It was the ball that rocketed Shane Warne to stardom, but the Aussie cricket legend has made a surprise admission about that ‘ball of the century.’
Warne made the cricket world sit up and take notice after the most remarkable first ball in England that a young Aussie could imagine.
With England batsman Mike Getting at the crease, a 23-year-old Warne was thrown the ball at Old Trafford in 1993 for his first ever delivery in an Ashes series.
Unbeknownst to everyone at the time, what happened next would go down in cricket history and launch Warne into a stratospheric realm of sports superstardom.
The young Aussie leggy looped the ball way outside Getting’s leg stump, where it hit a patch of rough and spun wickedly off the pitch in the opposite direction.
Getting watched in utter disbelief as the ball went from outside leg stump to clipping the top of his off-stump.
While many good judges have heralded it as the greatest ball of the 20th century, Warne has made a startling admission about the delivery.
“It was a fluke. I never did it again. I never bowled anything like that ever, first ball to take a wicket.”
Warne was speaking on The ABC’s 7:30 Report on Tuesday night to promote his new book No Spin, describing the delivery as “the perfect leg-break.”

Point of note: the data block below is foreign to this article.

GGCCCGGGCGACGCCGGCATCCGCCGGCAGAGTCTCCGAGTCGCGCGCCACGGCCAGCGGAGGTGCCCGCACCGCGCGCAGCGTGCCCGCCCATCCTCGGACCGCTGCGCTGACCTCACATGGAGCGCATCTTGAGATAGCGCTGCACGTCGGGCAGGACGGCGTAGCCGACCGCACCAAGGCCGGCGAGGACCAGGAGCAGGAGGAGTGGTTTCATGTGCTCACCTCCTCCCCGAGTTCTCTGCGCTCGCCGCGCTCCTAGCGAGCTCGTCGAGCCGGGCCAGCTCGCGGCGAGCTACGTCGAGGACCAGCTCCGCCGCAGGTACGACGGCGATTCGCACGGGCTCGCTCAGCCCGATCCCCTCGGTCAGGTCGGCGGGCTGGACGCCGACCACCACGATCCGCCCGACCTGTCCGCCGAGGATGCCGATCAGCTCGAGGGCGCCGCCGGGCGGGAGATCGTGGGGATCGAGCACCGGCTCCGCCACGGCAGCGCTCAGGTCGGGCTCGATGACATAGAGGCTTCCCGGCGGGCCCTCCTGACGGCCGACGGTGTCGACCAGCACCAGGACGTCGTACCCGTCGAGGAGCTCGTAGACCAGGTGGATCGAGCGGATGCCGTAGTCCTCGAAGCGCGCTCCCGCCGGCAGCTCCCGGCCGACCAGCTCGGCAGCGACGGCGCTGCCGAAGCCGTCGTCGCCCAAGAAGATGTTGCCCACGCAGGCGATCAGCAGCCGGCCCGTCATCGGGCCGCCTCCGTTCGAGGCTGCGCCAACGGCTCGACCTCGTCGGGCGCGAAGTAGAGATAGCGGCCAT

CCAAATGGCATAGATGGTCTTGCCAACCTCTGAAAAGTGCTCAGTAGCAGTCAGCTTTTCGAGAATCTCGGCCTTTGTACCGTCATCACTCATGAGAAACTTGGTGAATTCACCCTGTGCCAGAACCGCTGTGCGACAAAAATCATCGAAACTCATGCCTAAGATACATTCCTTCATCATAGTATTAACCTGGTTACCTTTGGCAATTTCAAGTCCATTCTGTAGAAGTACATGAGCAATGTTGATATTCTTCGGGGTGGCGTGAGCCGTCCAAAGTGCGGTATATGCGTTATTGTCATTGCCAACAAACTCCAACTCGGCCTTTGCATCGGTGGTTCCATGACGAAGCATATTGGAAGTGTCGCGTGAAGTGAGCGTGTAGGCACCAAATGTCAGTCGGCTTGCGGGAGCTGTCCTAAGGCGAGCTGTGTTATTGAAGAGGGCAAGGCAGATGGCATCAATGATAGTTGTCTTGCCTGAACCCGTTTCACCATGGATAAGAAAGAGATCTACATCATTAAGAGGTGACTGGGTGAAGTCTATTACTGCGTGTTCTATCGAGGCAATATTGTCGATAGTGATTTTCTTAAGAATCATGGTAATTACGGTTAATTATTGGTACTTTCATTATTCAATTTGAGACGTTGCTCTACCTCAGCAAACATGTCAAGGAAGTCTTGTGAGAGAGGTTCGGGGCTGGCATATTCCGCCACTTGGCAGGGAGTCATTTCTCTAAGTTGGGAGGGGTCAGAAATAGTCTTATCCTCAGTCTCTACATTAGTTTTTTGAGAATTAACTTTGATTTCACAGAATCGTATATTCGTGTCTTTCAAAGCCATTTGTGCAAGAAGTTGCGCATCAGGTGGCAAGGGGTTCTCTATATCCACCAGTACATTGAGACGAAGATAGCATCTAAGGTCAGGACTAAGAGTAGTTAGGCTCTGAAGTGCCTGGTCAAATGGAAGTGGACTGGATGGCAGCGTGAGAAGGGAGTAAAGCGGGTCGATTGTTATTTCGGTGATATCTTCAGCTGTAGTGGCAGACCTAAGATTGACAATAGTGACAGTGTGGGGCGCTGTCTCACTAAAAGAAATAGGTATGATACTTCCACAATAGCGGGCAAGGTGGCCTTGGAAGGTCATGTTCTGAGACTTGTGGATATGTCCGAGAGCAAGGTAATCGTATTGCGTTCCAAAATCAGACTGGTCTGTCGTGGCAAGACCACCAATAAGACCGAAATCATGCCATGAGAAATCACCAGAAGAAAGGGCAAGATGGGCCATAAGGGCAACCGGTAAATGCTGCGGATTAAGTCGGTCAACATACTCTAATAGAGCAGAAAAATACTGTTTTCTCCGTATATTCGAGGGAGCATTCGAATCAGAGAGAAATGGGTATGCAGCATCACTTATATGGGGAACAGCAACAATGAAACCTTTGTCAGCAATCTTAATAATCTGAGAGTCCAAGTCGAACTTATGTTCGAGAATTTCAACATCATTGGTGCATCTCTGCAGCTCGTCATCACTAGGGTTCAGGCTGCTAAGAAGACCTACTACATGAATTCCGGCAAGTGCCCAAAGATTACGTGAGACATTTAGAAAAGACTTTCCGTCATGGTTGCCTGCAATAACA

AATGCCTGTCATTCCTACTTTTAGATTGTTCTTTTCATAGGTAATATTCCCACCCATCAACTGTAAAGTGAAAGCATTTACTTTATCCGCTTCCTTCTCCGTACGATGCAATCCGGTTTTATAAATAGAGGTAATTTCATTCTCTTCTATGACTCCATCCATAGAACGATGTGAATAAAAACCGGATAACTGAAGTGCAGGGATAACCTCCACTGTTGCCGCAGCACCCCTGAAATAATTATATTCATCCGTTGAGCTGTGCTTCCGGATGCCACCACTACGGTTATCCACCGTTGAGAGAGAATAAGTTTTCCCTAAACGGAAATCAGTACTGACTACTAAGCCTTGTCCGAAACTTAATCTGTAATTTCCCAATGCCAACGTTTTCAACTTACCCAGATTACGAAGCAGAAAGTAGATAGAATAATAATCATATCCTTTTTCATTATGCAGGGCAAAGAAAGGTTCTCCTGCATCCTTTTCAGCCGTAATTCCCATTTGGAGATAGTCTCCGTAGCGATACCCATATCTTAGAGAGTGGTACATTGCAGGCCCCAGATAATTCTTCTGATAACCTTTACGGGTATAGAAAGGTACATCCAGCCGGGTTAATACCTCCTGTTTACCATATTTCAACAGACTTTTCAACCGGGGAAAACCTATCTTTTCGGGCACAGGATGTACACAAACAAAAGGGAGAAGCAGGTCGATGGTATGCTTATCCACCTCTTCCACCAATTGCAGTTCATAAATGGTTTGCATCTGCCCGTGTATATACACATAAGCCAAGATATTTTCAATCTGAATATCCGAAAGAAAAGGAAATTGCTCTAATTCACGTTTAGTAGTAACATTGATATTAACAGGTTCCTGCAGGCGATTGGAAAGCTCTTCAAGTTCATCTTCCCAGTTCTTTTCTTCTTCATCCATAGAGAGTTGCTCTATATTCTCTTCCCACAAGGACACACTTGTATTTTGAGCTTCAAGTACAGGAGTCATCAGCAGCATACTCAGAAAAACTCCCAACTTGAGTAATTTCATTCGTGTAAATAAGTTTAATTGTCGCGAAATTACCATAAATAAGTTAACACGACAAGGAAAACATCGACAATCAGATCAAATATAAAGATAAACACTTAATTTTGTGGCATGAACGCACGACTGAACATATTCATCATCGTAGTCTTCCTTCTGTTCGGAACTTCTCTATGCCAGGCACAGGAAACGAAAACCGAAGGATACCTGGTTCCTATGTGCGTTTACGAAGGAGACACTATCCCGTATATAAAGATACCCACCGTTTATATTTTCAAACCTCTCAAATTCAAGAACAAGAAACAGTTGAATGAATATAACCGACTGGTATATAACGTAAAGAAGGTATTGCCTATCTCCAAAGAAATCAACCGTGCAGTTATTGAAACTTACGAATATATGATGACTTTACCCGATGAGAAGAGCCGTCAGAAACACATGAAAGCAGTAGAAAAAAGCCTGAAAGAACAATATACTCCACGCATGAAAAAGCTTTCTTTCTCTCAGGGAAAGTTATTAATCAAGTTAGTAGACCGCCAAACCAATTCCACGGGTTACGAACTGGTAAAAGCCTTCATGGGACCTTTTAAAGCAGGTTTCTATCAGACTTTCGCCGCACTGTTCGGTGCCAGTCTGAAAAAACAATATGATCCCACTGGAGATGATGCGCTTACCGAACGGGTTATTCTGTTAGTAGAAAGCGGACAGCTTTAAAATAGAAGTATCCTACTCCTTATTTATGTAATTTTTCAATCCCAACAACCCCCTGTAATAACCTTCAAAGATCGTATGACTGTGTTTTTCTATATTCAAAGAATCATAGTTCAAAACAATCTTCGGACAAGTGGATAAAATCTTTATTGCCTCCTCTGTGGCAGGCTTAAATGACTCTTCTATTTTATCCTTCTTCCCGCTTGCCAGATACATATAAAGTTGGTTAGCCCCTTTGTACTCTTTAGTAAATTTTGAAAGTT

Officials devaluing Shield cricket
During his interview, the Aussie great took aim at Cricket Australia over a number of issues – one of which being the profile of Sheffield Shield cricket.
Warne suggested Australian cricket is currently struggling and much of the problem lies not at international level but the competitions below.
“In any business you need the foundations to be strong. The foundation of Australian cricket has always been grassroots cricket, club cricket and first-class cricket,” Warner said.
“To me, I think Cricket Australia is devaluing Shield cricket.
“I’d like to see international players playing Shield cricket.
“And playing because they love it and they want to give something back to the game.”
The leg-spin legend also slammed Cricket Australia for its decision to slap a 12-month ban on sacked skipper Steve Smith following the ball-tampering furore.
“Steve Smith is a good person. He made a silly mistake, an error in judgment. I think in this country we’re too quick to hang people and just nail them,” he said.
“I don’t think the punishment fitted the crime.
“A 12-month ban that equated to about an $8-10 million fine. I thought they were very, very, very hard done by and it was a very harsh penalty.”